Forbidden Fruit

I’ve got a post brewing about early green things, but since it snowed that’s going to have to wait a bit. As winter begins to loosen its grip, there are all sorts of exciting developments to celebrate, most of them involving the garden, but this is also a time of year when fruit is revealed to be the great locavoracious challenge in this climate.

Preserves are great, of course, but by late winter I want to eat fresh fruit something fierce, and the last stored apples and pears are long since gone or mushy. And there are months to go before the first berries begin to appear in June. I have no problem eating tomato purée all winter and spring, waiting until summer to eat them fresh, because there’s simply no comparison; out-of-season tomatoes are barely food. But as much as I love applesauce, and I do, there’s no way it can hold a candle to all the brightly colored citrus fruit that’s ostentatiously piled in every store I walk into, loudly bragging about how it’s in season now.

Acidity is essential to good cooking, and I use it more and more. It sharpens other flavors, and makes food pop. There’s almost nothing that can’t be elevated by lowering its pH. I rely much less on citrus than I used to, though; I use all sorts of homemade vinegars in all sorts of ways, including cocktails, but come March a box of clementines is my undoing. And don’t get me started on blood oranges, even though my sumac vinegar has a lot of potential as a substitute. So lately I have been guiltlessly indulging in lots of citrus fruit. After all, our far-flung tropical colonies like Florida and California should be known for more than just fake tits, and we should support their efforts to diversify their economies. It’s important to think big picture.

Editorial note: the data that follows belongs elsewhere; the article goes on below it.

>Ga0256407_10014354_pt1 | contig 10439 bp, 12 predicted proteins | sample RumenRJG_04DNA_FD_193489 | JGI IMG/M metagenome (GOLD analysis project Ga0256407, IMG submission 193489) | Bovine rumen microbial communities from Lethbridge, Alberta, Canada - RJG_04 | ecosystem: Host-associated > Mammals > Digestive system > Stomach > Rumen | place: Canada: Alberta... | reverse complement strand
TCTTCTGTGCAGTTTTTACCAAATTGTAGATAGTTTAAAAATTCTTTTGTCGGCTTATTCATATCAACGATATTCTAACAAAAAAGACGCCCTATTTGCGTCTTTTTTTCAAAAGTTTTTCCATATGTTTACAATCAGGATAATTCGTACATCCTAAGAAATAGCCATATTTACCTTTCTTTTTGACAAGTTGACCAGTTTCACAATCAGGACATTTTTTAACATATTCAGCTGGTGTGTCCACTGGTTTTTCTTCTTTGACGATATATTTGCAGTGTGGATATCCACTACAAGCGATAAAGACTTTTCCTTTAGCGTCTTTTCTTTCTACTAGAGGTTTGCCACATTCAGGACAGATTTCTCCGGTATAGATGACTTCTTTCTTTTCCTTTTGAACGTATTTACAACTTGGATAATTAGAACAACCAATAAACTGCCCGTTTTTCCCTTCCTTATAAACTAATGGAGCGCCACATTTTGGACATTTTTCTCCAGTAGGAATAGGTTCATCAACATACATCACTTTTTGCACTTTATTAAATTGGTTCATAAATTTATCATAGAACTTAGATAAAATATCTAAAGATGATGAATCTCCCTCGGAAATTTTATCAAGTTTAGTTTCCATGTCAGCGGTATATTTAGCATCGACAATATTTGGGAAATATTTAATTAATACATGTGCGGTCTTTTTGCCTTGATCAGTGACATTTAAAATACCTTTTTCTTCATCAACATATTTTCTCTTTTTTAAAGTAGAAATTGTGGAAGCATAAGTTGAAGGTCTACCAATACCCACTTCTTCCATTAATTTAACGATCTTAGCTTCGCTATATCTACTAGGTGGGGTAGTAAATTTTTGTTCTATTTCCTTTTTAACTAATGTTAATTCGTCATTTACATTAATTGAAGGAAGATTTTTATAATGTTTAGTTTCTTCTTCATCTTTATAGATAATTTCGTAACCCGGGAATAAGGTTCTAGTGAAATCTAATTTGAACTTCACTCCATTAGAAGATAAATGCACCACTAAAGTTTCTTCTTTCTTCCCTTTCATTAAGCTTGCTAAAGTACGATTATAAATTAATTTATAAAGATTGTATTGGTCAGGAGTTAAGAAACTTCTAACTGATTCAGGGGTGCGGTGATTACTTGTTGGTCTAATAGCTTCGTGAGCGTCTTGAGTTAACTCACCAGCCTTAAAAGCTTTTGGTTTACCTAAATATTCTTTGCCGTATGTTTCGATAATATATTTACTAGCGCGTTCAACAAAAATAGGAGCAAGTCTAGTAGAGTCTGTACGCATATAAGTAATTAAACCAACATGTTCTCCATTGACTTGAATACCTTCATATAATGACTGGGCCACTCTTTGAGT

This is a typical meal around here: a seared duck breast on a pile of vegetables with a sauce. Sautéd shiitakes, deglazed with sherry, caramelized rutabaga with leeks, and chard with garlic, all cooked after the duck successively in the same pan to catch a burnishing from some of that luscious fat. The sauce was blood orange juice and a knob of butter swirled around the pan after the chard had mostly mopped it clean. I have often made a gastrique from maple syrup and blackcurrant vinegar, and it absolutely kills with duck. I love it. But this citrus sauce made me all kinds of happy. I even left the pulp in it for those lovely little bursts on the tongue. And then I had three clementines for dessert.

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Yours Truly



I'm a painter who happens to also spend a lot of time growing, making, and writing about food. I'm particularly interested in the intersection of frugal peasant cooking techniques and haute improvisation. And I have a really great personality.

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